Eurozone slips further into deflation

Emma Haslett
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The fall was larger than analysts had expected (Source: Getty)

The Eurozone slipped further into deflation in January, with inflation falling to -0.6 per cent, down from -0.2 per cent in December.

The figure is a record low for the bloc, and worse than analysts had feared: they had expected a fall of -0.5 per cent.

Of course, the fall was, in part, caused by the plummeting price of oil, although it's worth noting that the core inflation rate, which strips out volatile factors such as fuel and food, slid to 0.6 per cent, down from 0.7 per cent.

food, alcohol and tobacco remained unchanged at -0.1 per cent year-on-year, while energy inflation dropped to -8.9 per cent, from -6.2 per cent.

Teunis Brosens, an analyst at ING, said the figure provided further support to the European Central Bank's (ECB) decision to launch a quantitative easing (QE) programme.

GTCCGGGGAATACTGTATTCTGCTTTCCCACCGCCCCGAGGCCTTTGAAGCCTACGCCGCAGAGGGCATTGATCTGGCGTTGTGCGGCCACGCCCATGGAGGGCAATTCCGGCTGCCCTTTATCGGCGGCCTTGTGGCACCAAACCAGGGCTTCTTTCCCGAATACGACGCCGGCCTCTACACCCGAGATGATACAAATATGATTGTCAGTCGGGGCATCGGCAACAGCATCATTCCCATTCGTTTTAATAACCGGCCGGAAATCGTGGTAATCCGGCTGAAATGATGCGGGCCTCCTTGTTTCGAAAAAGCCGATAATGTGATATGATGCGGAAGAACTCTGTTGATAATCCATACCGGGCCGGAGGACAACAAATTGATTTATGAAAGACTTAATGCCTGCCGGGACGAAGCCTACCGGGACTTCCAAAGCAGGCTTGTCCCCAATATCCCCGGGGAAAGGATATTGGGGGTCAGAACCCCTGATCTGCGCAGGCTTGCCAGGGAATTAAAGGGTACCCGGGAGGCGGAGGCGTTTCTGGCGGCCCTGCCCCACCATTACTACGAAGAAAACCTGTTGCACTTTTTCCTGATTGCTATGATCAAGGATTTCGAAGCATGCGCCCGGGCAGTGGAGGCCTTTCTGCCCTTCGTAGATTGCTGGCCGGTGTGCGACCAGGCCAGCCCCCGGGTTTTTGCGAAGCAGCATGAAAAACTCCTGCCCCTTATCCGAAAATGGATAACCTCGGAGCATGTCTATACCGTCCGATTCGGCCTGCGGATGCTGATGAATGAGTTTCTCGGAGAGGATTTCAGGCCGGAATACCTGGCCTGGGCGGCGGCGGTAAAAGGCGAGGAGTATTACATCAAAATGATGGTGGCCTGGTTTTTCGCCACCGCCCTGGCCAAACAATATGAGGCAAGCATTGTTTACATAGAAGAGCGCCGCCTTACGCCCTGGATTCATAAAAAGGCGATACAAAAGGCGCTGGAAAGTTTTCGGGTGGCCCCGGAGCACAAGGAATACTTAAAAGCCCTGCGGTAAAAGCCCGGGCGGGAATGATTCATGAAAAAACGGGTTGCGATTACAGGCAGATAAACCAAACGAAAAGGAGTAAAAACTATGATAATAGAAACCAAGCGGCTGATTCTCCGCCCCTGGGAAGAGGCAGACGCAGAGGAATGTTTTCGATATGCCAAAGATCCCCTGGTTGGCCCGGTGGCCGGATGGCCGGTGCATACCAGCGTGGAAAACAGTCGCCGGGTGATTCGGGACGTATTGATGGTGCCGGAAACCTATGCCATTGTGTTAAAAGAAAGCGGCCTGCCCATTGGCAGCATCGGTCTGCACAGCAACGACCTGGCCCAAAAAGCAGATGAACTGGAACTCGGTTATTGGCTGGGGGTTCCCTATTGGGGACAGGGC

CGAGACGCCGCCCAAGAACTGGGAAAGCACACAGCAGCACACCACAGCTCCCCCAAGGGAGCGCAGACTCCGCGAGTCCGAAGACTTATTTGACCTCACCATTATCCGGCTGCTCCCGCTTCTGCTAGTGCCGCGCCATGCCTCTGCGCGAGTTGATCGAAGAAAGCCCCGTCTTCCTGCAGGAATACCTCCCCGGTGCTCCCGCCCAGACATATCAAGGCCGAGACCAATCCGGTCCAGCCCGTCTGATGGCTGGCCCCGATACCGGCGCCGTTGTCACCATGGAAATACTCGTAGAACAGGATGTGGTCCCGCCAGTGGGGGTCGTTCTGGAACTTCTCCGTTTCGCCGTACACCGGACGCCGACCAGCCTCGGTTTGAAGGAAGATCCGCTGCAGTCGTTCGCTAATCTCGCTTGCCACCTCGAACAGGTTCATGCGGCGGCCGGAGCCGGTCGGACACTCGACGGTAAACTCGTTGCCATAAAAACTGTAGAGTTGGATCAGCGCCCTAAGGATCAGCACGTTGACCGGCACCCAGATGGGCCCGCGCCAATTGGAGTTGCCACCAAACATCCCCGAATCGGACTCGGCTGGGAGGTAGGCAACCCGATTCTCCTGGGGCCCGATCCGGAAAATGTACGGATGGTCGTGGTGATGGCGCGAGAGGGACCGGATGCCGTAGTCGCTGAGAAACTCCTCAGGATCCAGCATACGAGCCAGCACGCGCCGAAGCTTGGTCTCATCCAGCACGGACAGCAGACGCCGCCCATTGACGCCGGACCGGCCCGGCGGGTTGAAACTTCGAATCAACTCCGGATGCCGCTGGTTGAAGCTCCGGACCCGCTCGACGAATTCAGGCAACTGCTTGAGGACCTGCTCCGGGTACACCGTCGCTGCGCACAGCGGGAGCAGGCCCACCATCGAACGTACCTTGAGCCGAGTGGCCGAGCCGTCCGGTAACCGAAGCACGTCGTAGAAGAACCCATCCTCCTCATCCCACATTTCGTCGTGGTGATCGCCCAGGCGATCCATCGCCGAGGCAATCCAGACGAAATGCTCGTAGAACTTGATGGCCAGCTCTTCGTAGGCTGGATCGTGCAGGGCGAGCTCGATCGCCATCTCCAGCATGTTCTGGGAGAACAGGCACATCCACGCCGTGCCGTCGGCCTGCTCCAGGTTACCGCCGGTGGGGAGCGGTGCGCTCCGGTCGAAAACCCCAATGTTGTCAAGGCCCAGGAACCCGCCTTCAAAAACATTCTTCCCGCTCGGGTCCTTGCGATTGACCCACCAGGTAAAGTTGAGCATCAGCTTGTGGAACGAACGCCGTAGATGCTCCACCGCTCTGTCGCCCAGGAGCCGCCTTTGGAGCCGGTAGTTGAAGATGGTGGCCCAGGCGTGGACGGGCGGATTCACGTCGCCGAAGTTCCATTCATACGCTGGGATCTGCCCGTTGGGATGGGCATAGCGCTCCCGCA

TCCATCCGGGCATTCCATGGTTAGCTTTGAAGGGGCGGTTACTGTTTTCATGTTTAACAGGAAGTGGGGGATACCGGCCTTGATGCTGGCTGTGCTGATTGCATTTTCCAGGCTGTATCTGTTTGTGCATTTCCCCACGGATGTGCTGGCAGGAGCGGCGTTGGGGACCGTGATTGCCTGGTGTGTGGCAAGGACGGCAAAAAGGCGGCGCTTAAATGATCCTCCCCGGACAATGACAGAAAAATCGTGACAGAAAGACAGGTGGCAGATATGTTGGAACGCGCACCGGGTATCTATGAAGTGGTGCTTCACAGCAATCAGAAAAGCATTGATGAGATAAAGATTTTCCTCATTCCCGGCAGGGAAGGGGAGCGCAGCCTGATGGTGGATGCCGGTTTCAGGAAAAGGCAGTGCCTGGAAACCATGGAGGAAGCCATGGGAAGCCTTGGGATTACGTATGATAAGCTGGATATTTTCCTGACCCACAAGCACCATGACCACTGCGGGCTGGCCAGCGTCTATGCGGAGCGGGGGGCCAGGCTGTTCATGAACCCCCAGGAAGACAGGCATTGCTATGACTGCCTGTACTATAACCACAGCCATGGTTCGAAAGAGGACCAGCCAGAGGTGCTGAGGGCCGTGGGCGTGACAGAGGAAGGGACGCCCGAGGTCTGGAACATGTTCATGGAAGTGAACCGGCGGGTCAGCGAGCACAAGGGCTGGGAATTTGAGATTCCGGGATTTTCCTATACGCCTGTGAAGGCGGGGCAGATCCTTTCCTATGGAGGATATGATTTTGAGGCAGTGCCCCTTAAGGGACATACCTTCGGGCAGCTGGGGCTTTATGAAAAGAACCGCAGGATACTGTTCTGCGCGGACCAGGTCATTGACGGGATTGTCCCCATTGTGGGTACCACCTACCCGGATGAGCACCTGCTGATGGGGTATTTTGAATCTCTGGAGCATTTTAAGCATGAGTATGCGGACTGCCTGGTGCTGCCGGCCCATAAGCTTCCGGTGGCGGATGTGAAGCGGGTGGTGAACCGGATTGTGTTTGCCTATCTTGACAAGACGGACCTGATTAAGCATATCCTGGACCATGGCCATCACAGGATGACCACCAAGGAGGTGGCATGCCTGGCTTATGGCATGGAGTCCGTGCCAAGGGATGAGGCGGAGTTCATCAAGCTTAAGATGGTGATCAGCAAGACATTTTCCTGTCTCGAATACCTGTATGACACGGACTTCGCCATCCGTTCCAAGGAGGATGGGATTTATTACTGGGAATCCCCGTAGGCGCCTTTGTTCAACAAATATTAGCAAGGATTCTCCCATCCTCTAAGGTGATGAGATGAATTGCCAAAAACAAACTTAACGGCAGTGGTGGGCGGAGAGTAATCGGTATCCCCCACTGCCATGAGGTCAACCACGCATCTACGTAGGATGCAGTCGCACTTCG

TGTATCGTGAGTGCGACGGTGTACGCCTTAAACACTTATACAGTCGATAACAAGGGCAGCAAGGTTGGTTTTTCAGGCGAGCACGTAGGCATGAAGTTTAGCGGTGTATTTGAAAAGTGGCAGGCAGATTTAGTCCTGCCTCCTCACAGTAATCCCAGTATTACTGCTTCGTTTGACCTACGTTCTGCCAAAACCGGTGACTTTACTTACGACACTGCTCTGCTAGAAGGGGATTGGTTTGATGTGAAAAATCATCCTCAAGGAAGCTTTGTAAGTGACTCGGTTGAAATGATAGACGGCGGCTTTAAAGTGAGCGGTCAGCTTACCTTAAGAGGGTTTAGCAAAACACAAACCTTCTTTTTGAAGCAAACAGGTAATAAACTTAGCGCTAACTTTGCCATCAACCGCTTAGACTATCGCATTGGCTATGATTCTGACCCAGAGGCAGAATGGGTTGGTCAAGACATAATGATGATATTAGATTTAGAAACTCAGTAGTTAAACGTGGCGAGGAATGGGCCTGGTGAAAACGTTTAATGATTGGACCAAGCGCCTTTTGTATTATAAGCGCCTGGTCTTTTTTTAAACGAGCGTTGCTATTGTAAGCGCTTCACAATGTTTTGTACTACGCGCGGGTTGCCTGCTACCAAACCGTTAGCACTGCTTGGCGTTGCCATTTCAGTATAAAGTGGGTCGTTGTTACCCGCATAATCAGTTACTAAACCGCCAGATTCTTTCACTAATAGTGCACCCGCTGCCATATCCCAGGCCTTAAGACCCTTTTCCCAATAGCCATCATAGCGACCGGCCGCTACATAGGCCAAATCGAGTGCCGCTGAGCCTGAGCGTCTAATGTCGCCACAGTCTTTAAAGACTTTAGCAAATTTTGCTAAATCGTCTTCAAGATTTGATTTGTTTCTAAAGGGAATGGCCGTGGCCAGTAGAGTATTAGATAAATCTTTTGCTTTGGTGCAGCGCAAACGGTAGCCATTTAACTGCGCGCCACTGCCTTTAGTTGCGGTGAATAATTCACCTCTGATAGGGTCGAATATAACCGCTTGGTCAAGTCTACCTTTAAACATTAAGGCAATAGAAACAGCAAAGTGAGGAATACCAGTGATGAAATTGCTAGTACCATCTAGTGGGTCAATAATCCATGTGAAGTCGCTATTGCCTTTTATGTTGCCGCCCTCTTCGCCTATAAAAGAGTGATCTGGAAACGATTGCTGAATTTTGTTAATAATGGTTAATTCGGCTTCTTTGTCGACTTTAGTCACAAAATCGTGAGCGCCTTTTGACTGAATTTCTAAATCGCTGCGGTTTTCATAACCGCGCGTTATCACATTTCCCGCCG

Today’s inflation numbers fully vindicate the ECB’s decision to embark on QE. That said, QE will not raise inflation in the coming months. Unless oil prices stage a quick recovery, the energy component will keep headline inflation well below zero in the months ahead. But the key number to watch in the coming months is core inflation. Any further falls may raise concerns that QE has come too late to stave off deflation.

-- UPDATE: This article has been updated to show that core inflation fell to 0.6 rather than 0.5 per cent, after Eurostat revised its initial flash reading.

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